Is Destiny’s update 2.0 the breath of fresh air that it needed?

Like almost every other game these days, Destiny just got a major update to prepare for the upcoming Taken King expansion pack. Weighing in at around 18 GB, a substantial amount of content was added and tweaked, especially in regards to the Crucible PvP mode. But the question is, is it enough to bring back people who may have left the game earlier while retaining the interest of long time veterans of the game?

The Crucible and the new meta

If you have played Destiny’s PvP mode at any point in the past 6 months, you may have ran into games where it seemed like the only thing people used were shotguns, Last Words, and Thorns. With the new balancing update, it appears as though those days are long gone, for now anyways. While shotguns are still a very popular choice in the Crucible, mostly due to the close quarter nature of most maps, most people seem to have switched over to using pulse rifles due to their versatility in most situations.

The MIDA Multi-tool, one of the guns that are slowly becoming more popular with the demise of the last meta

Add in the overhauled cooldown mechanics that have generally made grenades and supers much less common (at least until Taken King comes out and newer and better gear shows up), and now gunfights usually last a second before a player falls. While this may sound fast, it is significantly slower than before, where certain shotguns and weapons were capable of killing within half a second of seeing someone.

Final verdict– While it may take some time before people find and flock towards the new go to guns, it appears as though Bungie listened to feedback and gave every gun its place without making one absurdly more powerful or useful than the other. If you left because you got sick of being killed by the same guns over and over, it might be worth it to try out the “new” Crucible.

Features, features, features- from quality of life changes to significant overhauls

No, before you ask, no there is no new matchmaking feature that was added. That means that if you left Destiny because you couldn’t participate in end game activities, then there is frankly not much of a reason to come back to the game.

That being said, some new features have added some incentive to return if you missed out on earlier end game activities, even if you prefer to be a solo player. With a revamped and simplified leveling system, you no longer have to rely on a team to do a raid which gives you a chance at armor that might get you to the maximum level, which in itself is a prerequisite for doing the hard version of the raid.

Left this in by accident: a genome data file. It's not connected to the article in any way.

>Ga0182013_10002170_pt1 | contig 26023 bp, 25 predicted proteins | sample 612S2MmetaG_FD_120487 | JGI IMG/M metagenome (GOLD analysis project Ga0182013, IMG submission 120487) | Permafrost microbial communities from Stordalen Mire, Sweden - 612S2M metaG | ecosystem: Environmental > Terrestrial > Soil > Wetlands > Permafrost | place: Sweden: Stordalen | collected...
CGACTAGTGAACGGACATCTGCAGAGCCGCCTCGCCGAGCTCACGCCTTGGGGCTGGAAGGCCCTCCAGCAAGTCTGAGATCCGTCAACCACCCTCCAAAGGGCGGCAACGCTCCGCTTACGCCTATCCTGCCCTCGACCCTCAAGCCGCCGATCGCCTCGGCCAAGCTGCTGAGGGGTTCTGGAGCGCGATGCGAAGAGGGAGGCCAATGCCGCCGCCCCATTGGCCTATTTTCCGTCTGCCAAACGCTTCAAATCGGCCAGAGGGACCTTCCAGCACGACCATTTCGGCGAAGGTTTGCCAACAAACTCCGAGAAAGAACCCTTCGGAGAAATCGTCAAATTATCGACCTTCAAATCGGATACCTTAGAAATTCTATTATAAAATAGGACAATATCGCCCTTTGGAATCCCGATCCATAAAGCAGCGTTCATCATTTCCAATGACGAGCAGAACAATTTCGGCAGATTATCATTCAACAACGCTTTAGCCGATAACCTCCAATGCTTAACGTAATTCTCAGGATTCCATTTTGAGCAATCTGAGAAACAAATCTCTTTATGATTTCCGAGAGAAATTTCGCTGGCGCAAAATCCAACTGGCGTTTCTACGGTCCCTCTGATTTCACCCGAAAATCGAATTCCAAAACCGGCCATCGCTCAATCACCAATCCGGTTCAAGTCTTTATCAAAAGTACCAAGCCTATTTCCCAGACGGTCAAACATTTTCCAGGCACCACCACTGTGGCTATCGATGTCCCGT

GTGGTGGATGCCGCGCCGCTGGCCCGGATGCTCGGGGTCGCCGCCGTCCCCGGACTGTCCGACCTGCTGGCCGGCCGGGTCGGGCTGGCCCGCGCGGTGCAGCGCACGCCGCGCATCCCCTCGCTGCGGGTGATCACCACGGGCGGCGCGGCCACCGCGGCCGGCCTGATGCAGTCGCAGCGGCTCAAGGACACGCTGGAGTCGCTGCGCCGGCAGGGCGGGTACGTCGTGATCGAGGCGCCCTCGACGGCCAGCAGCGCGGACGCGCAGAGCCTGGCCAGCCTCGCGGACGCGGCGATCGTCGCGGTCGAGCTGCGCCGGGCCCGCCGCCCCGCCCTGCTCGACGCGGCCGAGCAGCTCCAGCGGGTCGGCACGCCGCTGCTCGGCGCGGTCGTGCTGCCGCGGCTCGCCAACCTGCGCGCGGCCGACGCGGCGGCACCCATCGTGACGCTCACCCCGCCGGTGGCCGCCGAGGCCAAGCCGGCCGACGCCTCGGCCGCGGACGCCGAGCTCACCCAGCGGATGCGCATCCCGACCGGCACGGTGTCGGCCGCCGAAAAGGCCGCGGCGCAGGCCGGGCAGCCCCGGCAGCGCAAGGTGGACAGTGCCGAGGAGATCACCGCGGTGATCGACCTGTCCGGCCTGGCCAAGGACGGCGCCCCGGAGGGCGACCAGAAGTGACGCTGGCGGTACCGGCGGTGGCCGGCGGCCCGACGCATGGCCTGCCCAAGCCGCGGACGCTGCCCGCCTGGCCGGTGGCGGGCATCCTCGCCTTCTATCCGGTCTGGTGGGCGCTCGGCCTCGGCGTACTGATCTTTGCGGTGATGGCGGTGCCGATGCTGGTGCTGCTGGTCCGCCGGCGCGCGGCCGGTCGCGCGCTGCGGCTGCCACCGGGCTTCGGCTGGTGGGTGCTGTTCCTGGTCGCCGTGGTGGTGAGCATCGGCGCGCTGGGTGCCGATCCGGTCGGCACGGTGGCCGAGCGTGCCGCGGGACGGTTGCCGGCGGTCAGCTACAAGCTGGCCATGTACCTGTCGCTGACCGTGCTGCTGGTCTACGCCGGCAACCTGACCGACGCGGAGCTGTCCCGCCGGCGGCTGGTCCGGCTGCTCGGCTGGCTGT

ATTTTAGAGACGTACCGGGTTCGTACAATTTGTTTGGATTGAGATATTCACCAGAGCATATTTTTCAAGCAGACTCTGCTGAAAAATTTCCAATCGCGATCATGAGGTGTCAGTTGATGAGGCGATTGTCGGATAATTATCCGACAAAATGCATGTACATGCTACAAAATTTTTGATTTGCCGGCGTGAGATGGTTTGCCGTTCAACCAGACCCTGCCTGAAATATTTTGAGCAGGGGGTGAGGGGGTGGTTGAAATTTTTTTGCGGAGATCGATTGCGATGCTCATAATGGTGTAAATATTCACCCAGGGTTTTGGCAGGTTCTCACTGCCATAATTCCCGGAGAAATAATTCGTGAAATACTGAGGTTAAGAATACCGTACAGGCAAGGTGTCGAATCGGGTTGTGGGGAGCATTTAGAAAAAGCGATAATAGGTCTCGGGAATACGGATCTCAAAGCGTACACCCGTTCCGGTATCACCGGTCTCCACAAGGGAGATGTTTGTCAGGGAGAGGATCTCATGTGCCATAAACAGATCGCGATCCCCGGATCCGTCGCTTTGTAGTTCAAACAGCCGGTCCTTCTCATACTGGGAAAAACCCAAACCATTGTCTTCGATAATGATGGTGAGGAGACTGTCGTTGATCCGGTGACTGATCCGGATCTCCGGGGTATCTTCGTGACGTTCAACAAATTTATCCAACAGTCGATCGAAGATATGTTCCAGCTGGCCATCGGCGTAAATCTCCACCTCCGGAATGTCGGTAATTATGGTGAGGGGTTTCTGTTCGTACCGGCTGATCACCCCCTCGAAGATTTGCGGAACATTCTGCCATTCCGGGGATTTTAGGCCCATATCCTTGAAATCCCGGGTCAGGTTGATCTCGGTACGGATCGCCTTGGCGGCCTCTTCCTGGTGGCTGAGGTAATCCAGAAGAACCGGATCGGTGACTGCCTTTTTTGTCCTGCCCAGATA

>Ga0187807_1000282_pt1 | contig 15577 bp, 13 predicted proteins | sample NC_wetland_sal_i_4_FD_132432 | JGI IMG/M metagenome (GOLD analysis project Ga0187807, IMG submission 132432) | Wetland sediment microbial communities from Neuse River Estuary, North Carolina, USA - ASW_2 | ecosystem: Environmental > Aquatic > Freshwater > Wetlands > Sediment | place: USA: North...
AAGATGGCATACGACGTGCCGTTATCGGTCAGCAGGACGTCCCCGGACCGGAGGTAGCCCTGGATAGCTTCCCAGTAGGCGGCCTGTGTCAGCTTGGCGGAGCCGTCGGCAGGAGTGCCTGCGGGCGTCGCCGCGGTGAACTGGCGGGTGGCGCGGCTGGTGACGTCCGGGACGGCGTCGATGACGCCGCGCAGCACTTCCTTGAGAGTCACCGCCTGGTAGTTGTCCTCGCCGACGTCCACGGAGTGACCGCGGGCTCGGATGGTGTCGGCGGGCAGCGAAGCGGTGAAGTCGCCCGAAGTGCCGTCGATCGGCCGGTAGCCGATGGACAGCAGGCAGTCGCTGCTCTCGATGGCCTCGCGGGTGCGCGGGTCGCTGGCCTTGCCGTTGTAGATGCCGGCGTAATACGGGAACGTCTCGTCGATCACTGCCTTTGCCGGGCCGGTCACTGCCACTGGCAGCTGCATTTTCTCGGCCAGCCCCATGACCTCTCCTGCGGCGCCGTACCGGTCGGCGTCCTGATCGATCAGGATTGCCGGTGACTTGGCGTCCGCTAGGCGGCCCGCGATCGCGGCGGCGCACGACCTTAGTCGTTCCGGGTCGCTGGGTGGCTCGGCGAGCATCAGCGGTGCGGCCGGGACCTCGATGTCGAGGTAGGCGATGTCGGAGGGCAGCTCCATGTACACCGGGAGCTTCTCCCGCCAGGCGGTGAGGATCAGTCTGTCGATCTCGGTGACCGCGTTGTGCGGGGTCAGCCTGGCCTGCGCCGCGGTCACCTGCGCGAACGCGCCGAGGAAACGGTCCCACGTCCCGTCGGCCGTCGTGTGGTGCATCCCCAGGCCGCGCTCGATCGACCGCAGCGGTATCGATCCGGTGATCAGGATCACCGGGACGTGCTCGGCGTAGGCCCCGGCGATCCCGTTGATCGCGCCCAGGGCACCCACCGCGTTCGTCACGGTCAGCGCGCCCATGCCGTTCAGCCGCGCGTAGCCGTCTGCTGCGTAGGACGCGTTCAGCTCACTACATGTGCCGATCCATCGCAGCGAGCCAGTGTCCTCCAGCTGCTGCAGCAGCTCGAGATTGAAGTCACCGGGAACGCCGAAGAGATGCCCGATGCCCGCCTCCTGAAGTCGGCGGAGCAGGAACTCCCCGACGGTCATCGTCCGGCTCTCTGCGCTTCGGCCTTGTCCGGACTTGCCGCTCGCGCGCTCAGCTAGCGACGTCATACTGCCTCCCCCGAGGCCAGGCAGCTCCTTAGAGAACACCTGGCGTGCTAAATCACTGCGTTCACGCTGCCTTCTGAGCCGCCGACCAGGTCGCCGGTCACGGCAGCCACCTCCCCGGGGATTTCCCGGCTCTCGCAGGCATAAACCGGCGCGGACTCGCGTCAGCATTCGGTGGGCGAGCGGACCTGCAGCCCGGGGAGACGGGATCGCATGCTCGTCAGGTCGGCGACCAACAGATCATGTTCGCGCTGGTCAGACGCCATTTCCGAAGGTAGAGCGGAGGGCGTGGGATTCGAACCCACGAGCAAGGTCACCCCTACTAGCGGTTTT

On the bright side, Bungie is slowly chipping away at the barriers to entry to Atheon’s Glass Throne

Instead, it is theoretically possible to be at a level where you can contribute to a raid without having actually touched the raid beforehand thanks to the new emphasis on equipment. Of course, you still need a team to do the raid, but at least it should be easier to find a group to play with if you can reach an appropriate light level on your own.

Add in the new quest system (and a few new quests that are specific to each subclass, though they are more of glorified bounties), arguably better bounties, and the upcoming changes to nightfall and weekly activities, and you might have some fun while listening to the new voice of the Ghost.

Final verdict- Overall, PvE is relatively untouched, and those of you who play PvE exclusively are not going to notice much of a difference considering the new changes mostly effect PvP. That being said, there are new carrots on the stick for you to chase, even if said carrots are only slightly shinier and the stick is mostly the same.

The Taken King

Unfortunately, if you left the game because there wasn’t anything new to do, you will have to pay up for the Taken King. After all, some tweaked Crucible stats and UI updates probably don’t account for a significant portion of the 18 GB update.